Friday, June 17, 2011

TERRELL'S TUNEUP: Zydockabilly, Exotica Obscura

A version of this was published in The Santa Fe New Mexican
June 17, 2011

Remember those stupid Reese’s Peanut Butters Cup commercials in which one dorky kid eating a jar of peanut butter while walking down the street bumps into another? “You got your peanut butter in my chocolate,” the first kid says. “You got your chocolate in my peanut butter,” the other responds.

Instead of being mauled by a pack of rabid dogs like they deserve, the two discover a great new taste sensation.

I don’t bring this up to indicate an association with or sponsorship by Reese’s — nor do I intended to disparage the company’s fine products. But when I first saw the new album Louisiana Sun by Mama Rosin and Hipbone Slim & the Knee Tremblers, I thought about that ad.

“Hey! You got your Swiss zydeco in my British neo-rockabilly.”

Indeed, Mama Rosin, named for a classic Cajun tune best known for the version by Zachary Richard, is a three-man group from Geneva that plays a hopped-up, rocked out version of Cajun and zydeco music.

Hipbone Slim & The Knee Tremblers
Hipbone Slim, also known as “Sir Bald Diddley,” is a London rockabilly boy. What the two bands have in common, besides their history of appropriating their respective styles of American roots music to their own weird ends, is their affiliation with Voodoo Rhythm Records, which is always keen on subverting roots music just for kicks or thrills.

For the most part, it works. This album was recorded partly in England, partly in Italy, but its heart is in the American South.

There are several tracks that sound more “zydeco” (“Citi Two-Step,” “London Zydeco”) or more “rockabilly” (“Quel Espoir?,” “The Cat Never Sleeps”). My favorite ones are those in which both elements combine into something new and threatening.

Such is the case with the first song, “Voodoo Walking,” described on the album cover as “a classic Charles Sheffield number in a new dress.” Though it’s sung in French by Mama Rosin’s Cyril “Jeter” Yeterian, you can hear the influence of Louisiana R & B shouter Sheffield’s early ’60s regional hit “It’s Your Voodoo Working” as well as the main hook from Howlin’ Wolf’s “Smokestack Lightning.” It’s noirishly swampy, with a spooky melodeon solo by Yeterian.

“Swamp Water” lives up to its name. Hipbone Slim handles the vocals here. There’s strong drumming by Rosin’s Xavier Bray on this percussion-heavy song, while Yeterian’s Cajun licks on the melodeon keeps it right in the bayou.

 “Killing Two Birds With One Stone” and “Gettin’ High” have a basic John Lee Hooker stomp-boogie sound, but with zydeco overtones. “Princess Havana” takes a Caribbean detour, while “Trouble Ain’t So Never Far Away,” sung by Hipbone, sounds like a tribute to New Orleans piano-dominated soul ballads.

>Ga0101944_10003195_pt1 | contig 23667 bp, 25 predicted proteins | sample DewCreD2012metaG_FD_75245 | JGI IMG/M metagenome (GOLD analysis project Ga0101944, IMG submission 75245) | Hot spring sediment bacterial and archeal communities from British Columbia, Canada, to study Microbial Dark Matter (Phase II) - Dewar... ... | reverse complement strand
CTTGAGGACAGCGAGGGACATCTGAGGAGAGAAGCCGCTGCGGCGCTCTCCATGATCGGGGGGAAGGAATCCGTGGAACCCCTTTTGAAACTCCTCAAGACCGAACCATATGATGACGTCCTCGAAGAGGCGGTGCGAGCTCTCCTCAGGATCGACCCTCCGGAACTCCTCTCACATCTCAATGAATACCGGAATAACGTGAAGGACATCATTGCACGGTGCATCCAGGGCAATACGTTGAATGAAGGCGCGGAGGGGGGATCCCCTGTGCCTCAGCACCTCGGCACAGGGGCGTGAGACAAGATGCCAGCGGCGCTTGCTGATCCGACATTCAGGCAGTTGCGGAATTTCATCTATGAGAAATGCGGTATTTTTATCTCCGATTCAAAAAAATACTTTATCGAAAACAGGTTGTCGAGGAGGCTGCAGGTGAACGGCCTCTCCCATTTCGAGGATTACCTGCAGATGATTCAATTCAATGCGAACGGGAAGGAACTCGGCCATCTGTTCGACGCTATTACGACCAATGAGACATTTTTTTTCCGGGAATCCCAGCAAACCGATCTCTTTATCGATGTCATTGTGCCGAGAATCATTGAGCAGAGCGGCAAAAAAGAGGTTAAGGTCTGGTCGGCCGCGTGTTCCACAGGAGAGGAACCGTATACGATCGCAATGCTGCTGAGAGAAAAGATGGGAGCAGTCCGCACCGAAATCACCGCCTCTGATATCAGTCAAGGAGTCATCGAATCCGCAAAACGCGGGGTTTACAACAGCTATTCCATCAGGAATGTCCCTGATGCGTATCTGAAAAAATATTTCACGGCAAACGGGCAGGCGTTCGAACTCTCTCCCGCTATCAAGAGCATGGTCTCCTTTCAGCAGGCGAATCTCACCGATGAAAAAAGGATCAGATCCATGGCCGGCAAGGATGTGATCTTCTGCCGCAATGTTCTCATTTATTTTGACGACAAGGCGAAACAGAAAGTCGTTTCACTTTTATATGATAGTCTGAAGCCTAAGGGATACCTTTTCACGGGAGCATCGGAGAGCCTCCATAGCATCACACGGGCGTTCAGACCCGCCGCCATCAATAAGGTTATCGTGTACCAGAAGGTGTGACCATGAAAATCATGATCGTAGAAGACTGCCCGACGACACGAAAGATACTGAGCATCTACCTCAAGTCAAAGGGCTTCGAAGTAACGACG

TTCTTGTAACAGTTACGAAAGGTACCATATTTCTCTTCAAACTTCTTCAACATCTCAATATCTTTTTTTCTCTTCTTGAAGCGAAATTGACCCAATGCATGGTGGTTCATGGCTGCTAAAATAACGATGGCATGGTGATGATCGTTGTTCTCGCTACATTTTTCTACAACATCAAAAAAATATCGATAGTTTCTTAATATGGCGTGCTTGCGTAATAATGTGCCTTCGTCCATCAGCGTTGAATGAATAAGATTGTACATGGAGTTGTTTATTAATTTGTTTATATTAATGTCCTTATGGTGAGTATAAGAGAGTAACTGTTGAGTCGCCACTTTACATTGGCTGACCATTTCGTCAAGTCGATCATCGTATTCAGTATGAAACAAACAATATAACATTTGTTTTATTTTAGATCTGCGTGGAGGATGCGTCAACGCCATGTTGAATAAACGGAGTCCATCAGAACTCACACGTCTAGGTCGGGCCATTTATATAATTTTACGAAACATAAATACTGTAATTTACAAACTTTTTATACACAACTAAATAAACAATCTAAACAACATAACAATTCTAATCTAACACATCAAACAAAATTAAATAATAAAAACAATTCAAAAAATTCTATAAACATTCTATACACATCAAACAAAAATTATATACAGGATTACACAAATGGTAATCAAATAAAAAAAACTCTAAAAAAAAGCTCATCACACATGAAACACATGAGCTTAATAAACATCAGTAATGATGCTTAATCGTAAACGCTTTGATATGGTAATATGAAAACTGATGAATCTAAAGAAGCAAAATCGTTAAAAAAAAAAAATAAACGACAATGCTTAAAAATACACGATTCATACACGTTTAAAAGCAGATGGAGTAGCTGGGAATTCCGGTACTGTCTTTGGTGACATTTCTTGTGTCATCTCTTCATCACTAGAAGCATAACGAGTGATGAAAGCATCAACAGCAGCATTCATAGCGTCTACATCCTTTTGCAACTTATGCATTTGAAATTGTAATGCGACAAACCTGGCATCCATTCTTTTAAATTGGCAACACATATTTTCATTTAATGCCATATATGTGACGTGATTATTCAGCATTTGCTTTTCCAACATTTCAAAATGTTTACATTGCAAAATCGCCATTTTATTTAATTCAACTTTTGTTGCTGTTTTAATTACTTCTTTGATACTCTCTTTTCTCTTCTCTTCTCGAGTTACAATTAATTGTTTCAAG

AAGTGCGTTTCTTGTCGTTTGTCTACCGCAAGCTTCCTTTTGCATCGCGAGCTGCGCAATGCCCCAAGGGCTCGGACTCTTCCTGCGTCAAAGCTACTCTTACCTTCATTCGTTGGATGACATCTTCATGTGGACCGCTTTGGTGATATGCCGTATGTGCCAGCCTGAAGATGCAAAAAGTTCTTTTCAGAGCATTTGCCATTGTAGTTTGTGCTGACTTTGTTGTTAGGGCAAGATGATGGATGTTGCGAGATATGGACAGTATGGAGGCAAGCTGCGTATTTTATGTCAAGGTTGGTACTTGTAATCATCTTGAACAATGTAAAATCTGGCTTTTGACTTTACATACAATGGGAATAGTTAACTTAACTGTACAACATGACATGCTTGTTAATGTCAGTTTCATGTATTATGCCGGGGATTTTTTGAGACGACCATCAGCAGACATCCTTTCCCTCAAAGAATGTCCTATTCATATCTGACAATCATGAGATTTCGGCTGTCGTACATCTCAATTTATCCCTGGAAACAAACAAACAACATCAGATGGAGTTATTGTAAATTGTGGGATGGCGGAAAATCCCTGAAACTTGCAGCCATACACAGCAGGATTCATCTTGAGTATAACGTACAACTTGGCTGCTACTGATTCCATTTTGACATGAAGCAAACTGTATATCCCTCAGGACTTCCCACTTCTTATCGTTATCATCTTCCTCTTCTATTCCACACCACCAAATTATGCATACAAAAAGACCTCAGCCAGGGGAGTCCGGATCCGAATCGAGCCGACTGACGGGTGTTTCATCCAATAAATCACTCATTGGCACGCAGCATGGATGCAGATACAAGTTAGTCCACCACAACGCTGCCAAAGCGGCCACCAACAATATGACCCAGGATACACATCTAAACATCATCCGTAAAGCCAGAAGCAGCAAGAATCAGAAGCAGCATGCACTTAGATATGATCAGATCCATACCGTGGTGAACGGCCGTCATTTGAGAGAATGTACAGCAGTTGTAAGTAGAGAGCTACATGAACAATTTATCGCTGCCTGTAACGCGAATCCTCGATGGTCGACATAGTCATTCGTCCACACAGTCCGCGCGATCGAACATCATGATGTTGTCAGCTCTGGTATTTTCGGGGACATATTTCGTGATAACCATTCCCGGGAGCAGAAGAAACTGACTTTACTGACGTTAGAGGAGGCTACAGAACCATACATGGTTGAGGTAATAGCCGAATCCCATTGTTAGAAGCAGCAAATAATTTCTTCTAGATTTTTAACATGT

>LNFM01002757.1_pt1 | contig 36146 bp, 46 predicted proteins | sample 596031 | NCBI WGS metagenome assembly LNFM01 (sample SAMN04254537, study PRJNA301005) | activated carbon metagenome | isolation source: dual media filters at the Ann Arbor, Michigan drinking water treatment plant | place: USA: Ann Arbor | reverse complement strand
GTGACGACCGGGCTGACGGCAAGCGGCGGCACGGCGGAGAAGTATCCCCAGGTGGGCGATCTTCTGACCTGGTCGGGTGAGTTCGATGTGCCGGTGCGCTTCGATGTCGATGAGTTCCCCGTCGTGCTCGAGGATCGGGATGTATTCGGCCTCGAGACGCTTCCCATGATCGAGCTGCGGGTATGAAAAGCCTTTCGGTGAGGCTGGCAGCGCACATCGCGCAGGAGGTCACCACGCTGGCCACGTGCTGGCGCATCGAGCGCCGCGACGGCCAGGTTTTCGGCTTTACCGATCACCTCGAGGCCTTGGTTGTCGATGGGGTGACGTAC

And then there’s the title song, a re-working of The Rivieras’ “California Sun” (later covered by The Ramones), now a zydeco-drenched, banjo embellished pan-national anthem of summer fun.

I don’t want to get too corny here and babble about how music is the international language or some such hogwash. The main thing on this album is that it sounds like both bands had a lot of fun making it.

Also recommended:

* The Chronicles of the Pussywarmers. Last week, reviewing Jimbo Mathus’ new album, Confederate Buddha, I lamented the fact that there’s nothing on the album that sounds anything like the music of Jimbo’s best-known band, the Squirrel Nut Zippers. Just a couple of days after I wrote that, I received this new album by the Pussywarmers, a band led by singer-guitarist Fabio “Pozzo” Pozzorini, from the Italian speaking part of Switzerland.

The label touts the group as an “exotica obscura freak show varietease sea cruise orchestra” that plays Weimar Republic-era jazz (the musicians’ lives must be a cabaret, old chum). And it’s true, this band has a distinct Euro vibe.

But I hear a lot of the Zippers’ neo-vaudeville/Dixieland craziness in there, too. In fact the first song, “Me and Me Girl” a jazzy calypso romp, could almost be the sequel to the Zippers’ “Hell.” Further into the album “La nen la Bambele,” with its muted trumpet and bluesy melody sounds like some long-lost Cab Calloway song, kidnapped by Europeans.

Virtually every song here is a mysterious musical adventure. “Chanson d’amour (Ce n’est pas pour moi),” sung in French, reminds me of the music of the band’s Voodoo Rhythm labelmates The Dead Brothers, especially when the song changes into a waltz with a musical saw providing a ghostly response to the guitar and piano solos.

“La marcia dell’amor negato” could almost be a polka. And the near-five-minute “Broken Mirror,” featuring drumming straight out of Burnt Weeny Sandwich/Weasels Ripped My Flesh-era Frank Zappa, reminds me of psychedelic version of Brecht and Weill’s Three Penny Opera.

Two of the three photos used here were stolen from Brother Panti-Christ's Myspace page.

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